What Influenced Teachers Adoption of the Communicative Approach in China?by Xiao Qing LiaoIn the history of EFL teaching, China saw its first movement toward communicative language teaching (CLT) in secondary schools in the early 1990s. In 1992 the State Education Development Commission (SEDC) introduced a functional syllabus that set the goal of communicative teaching and listed the communicative functions to be taught. In the same year, in cooperation with the publisher Longman, the SEDC published a new textbook series for communicative teaching. The syllabus and the textbooks required teachers to teach communicatively in classrooms.The movement toward CLT was not accidental. It came from an educational problem that needed to be solved: the widespread use of the traditional grammar-oriented method. Because teachers focused on grammar and structure, the traditional method produced unsatisfactory teaching results. Students became almost "structurally competent but communicatively incompetent" (Johnson & Morrow, 1981, p. 1). Faced with this backward situation, the SEDC felt an urgent need to change.The SEDC is the official authority for setting educational policy. It is the representative of the highly centralized Chinese system of education. Because the SEDC has so much power, it may seem that every teacher would have switched to CLT. However, because CLT was new in every way, it met with considerable resistance from the start. Many teachers tried to change the dominant teaching procedures but quickly got frustrated, lost their initial enthusiasm, and returned to tradition. As a result, CLT did not gain popularity in the early 1990s.The key word underlying the use of CLT was feasibility: Was the use of CLT feasible? Opponents of CLT held that CLT was neither possible nor feasible in China because of specific conditions there. Proponents argued that CLT was indeed feasible if there was a sweeping change of curriculum. The SEDC authorities supported this favorable view and took some measures to ensure that CLT was used effectively.First, the SEDC authorities suggested using an eclectic method that includes various elements of many methods according to the teachers' actual situation. Teachers were required to use CLT as a main method while accepting elements of other methods. The authorities pointed out that in the mid-1980s some key schools in Beijing and Shanghai had already shown some tendency toward eclecticism, so teachers should follow this trend. An advantage of using an eclectic method was that it could help teach students knowledge of both the language's usage and its use and meet students' differing needs.Second, in the late 1990s the Matriculation English Test (MET), one of the National College Entrance Exams developed by the SEDC, began to include the Language Use Section so that teachers could teach to the test. This section was added to measure the four language skills used for communication and included such elements such as role plays, reading comprehension, and communicative writing. Passing the MET in order to be able to attend colleges and universities is secondary students' most important consideration while learning English. The test has been identified as the single most powerful influence in the resistance to innovation in educational practice in China.Third, teacher training was conducted. One reason to reject reform was the inability of the teachers to do their jobs well. Most Chinese teachers, especially those in rural schools, lack a sufficient level of English proficiency. Many teachers attended in-service training in teachers' colleges and normal universities. Apart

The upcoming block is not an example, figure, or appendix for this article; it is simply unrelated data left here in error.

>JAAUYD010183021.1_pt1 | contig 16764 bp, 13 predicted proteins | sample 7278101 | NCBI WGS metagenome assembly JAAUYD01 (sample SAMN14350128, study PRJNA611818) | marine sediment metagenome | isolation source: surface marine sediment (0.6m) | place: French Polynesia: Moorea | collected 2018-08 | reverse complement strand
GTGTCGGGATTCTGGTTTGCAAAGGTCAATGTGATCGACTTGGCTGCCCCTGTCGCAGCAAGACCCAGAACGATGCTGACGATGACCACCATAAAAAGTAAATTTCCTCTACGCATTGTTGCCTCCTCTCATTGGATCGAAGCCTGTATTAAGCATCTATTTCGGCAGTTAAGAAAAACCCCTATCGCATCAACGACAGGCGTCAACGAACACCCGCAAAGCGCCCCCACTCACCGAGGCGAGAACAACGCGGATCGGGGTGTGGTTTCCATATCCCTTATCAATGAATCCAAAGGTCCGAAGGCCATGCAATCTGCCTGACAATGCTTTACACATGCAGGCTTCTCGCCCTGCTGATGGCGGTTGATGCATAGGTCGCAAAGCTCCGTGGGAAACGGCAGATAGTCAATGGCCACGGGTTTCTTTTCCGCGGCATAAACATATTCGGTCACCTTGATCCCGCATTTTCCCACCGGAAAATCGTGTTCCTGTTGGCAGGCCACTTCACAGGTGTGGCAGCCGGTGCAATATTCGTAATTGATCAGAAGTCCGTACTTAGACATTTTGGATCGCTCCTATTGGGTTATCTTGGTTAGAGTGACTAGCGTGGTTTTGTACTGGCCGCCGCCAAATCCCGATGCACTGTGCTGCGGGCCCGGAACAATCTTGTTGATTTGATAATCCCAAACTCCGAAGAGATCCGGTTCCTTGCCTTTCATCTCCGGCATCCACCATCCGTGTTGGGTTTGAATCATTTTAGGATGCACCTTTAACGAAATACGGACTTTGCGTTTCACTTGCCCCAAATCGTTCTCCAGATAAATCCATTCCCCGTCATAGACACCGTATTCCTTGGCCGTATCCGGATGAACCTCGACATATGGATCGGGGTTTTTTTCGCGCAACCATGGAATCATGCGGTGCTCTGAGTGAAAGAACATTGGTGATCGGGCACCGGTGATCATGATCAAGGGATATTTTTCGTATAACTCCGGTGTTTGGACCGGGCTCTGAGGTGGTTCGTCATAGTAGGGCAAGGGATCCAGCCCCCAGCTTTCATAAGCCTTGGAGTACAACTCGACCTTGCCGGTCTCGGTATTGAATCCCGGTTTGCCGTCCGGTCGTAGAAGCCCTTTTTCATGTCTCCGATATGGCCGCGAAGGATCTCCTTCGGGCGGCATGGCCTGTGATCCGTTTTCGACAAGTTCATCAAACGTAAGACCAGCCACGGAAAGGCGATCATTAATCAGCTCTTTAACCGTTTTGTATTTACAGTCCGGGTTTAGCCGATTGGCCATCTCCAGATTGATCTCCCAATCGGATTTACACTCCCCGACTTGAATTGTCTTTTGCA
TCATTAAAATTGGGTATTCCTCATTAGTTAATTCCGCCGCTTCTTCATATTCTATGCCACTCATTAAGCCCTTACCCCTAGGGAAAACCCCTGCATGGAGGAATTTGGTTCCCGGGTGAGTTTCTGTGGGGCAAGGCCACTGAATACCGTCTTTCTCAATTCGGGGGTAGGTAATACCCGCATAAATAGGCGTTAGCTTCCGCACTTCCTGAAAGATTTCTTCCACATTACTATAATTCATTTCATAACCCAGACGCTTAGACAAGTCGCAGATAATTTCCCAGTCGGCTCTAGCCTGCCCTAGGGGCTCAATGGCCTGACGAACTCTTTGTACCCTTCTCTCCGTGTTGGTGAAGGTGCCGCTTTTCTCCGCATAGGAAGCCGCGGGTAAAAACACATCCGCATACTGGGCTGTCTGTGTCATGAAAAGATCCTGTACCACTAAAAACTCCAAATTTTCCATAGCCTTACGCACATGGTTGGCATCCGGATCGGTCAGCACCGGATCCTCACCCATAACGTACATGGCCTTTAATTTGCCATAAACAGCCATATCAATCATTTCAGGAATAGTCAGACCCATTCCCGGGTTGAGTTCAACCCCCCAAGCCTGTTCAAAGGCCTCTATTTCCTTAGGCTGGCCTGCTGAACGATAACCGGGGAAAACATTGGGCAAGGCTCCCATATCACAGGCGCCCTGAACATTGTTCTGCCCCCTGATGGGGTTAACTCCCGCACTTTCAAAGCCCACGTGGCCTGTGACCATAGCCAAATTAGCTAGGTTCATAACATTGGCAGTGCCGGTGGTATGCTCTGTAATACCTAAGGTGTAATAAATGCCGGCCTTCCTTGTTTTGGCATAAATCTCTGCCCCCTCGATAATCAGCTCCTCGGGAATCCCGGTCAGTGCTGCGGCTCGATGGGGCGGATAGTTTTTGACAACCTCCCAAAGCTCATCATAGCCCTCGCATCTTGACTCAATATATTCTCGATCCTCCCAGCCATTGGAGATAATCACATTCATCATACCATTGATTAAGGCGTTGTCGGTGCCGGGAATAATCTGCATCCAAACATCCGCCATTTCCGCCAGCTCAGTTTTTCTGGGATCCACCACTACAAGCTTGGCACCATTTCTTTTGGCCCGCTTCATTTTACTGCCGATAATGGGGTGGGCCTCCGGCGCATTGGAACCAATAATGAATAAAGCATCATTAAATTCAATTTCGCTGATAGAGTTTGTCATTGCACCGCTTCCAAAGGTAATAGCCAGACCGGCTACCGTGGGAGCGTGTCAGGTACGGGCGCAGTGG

from learning the English language, teachers also learned about the principles of CLT. Before CLT was introduced into China, not many teachers were familiar with the trends in teaching methodology. As a result of this training, many teachers came to realize that teaching English does not consist only of teaching grammar but that the true mastery of a language involves communicative competence.Fourth, the authorities publicized the advantages of using CLT. For example, CLT views language as a tool for communication, insists that interactional speaking activities in classrooms be instances of real communication, and ensures that students have sufficient exposure to the target language. All these would develop in students an ability to use English for communication. Li (1984), one of the first defenders of CLT in China, argued that using CLT would be of great benefit to students. Her arguments in favor of CLT had a big influence on Chinese teachers' attitudes toward CLT.As a result of these measures, more teachers accepted CLT. In the mid-1990s, "there [was] widespread awareness of more communicative approaches" (Cortazzi & Jin, 1996). The efforts of the educational authorities in China thus had a big influence on EFL teaching, causing CLT to be accepted as the main teaching method in China.